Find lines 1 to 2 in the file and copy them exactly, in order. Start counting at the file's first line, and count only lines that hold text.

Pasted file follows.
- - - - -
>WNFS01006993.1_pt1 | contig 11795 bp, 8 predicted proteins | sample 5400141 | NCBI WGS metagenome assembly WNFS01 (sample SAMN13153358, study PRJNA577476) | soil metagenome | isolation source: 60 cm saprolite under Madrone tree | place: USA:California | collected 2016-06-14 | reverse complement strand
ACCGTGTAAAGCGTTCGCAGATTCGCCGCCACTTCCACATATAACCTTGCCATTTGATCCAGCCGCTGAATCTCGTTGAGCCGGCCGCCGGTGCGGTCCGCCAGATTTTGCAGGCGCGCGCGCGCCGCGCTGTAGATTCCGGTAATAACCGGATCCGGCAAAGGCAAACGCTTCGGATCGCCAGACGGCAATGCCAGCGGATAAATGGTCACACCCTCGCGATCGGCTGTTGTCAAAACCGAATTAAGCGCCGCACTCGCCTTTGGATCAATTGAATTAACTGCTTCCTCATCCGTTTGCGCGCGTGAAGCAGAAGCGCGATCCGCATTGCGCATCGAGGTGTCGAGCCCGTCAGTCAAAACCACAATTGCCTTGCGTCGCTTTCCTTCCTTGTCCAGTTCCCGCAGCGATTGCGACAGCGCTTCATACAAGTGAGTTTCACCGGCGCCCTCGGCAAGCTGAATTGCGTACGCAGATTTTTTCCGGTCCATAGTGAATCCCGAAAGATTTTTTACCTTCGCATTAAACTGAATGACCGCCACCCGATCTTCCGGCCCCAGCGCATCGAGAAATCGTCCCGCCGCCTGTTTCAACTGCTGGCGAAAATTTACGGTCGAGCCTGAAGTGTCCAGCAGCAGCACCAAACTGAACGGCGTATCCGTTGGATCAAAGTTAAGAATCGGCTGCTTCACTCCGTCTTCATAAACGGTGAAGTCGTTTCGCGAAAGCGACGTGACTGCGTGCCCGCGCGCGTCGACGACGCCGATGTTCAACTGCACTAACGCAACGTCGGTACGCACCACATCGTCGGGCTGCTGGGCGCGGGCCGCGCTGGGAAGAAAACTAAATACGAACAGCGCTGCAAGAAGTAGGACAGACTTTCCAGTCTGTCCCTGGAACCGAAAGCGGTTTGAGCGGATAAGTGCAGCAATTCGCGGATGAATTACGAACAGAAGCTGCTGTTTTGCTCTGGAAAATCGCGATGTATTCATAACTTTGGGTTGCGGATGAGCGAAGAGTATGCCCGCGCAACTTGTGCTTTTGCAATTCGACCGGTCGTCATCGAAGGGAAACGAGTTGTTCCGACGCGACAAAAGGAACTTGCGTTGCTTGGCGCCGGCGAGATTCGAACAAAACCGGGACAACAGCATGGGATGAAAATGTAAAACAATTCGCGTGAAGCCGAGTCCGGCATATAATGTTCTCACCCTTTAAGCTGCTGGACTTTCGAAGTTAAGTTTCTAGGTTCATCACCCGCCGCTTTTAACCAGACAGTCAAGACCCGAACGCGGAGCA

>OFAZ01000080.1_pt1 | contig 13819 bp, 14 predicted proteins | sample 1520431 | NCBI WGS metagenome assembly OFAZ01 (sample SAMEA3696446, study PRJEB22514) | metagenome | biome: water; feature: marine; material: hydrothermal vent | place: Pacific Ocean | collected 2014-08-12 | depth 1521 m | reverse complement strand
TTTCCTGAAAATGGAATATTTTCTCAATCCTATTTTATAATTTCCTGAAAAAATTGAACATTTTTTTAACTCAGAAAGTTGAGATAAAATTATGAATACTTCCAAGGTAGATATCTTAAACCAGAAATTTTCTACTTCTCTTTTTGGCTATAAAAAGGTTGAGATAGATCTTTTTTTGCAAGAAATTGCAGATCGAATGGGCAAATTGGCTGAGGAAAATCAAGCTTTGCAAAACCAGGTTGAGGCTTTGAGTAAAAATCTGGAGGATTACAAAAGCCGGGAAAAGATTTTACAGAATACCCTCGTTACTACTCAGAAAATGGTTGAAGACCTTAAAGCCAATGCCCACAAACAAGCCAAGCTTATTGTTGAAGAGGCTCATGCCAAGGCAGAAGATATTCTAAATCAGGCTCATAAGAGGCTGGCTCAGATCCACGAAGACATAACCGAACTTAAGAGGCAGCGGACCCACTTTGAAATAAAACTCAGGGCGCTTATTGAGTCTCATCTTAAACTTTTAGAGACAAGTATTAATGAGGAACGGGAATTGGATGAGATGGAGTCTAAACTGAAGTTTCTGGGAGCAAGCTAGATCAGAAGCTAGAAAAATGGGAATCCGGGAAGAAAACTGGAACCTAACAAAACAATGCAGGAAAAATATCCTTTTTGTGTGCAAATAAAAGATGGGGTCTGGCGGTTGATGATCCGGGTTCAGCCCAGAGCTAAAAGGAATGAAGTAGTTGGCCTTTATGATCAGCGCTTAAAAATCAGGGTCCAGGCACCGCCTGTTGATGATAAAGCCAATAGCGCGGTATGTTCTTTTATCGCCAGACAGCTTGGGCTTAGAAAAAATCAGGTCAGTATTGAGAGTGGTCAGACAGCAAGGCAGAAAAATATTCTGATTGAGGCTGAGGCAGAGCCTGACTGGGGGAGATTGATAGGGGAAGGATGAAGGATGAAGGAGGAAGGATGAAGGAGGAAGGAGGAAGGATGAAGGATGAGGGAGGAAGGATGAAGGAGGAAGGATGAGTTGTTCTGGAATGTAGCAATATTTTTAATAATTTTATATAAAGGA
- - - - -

>WNFS01006993.1_pt1 | contig 11795 bp, 8 predicted proteins | sample 5400141 | NCBI WGS metagenome assembly WNFS01 (sample SAMN13153358, study PRJNA577476) | soil metagenome | isolation source: 60 cm saprolite under Madrone tree | place: USA:California | collected 2016-06-14 | reverse complement strand
ACCGTGTAAAGCGTTCGCAGATTCGCCGCCACTTCCACATATAACCTTGCCATTTGATCCAGCCGCTGAATCTCGTTGAGCCGGCCGCCGGTGCGGTCCGCCAGATTTTGCAGGCGCGCGCGCGCCGCGCTGTAGATTCCGGTAATAACCGGATCCGGCAAAGGCAAACGCTTCGGATCGCCAGACGGCAATGCCAGCGGATAAATGGTCACACCCTCGCGATCGGCTGTTGTCAAAACCGAATTAAGCGCCGCACTCGCCTTTGGATCAATTGAATTAACTGCTTCCTCATCCGTTTGCGCGCGTGAAGCAGAAGCGCGATCCGCATTGCGCATCGAGGTGTCGAGCCCGTCAGTCAAAACCACAATTGCCTTGCGTCGCTTTCCTTCCTTGTCCAGTTCCCGCAGCGATTGCGACAGCGCTTCATACAAGTGAGTTTCACCGGCGCCCTCGGCAAGCTGAATTGCGTACGCAGATTTTTTCCGGTCCATAGTGAATCCCGAAAGATTTTTTACCTTCGCATTAAACTGAATGACCGCCACCCGATCTTCCGGCCCCAGCGCATCGAGAAATCGTCCCGCCGCCTGTTTCAACTGCTGGCGAAAATTTACGGTCGAGCCTGAAGTGTCCAGCAGCAGCACCAAACTGAACGGCGTATCCGTTGGATCAAAGTTAAGAATCGGCTGCTTCACTCCGTCTTCATAAACGGTGAAGTCGTTTCGCGAAAGCGACGTGACTGCGTGCCCGCGCGCGTCGACGACGCCGATGTTCAACTGCACTAACGCAACGTCGGTACGCACCACATCGTCGGGCTGCTGGGCGCGGGCCGCGCTGGGAAGAAAACTAAATACGAACAGCGCTGCAAGAAGTAGGACAGACTTTCCAGTCTGTCCCTGGAACCGAAAGCGGTTTGAGCGGATAAGTGCAGCAATTCGCGGATGAATTACGAACAGAAGCTGCTGTTTTGCTCTGGAAAATCGCGATGTATTCATAACTTTGGGTTGCGGATGAGCGAAGAGTATGCCCGCGCAACTTGTGCTTTTGCAATTCGACCGGTCGTCATCGAAGGGAAACGAGTTGTTCCGACGCGACAAAAGGAACTTGCGTTGCTTGGCGCCGGCGAGATTCGAACAAAACCGGGACAACAGCATGGGATGAAAATGTAAAACAATTCGCGTGAAGCCGAGTCCGGCATATAATGTTCTCACCCTTTAAGCTGCTGGACTTTCGAAGTTAAGTTTCTAGGTTCATCACCCGCCGCTTTTAACCAGACAGTCAAGACCCGAACGCGGAGCA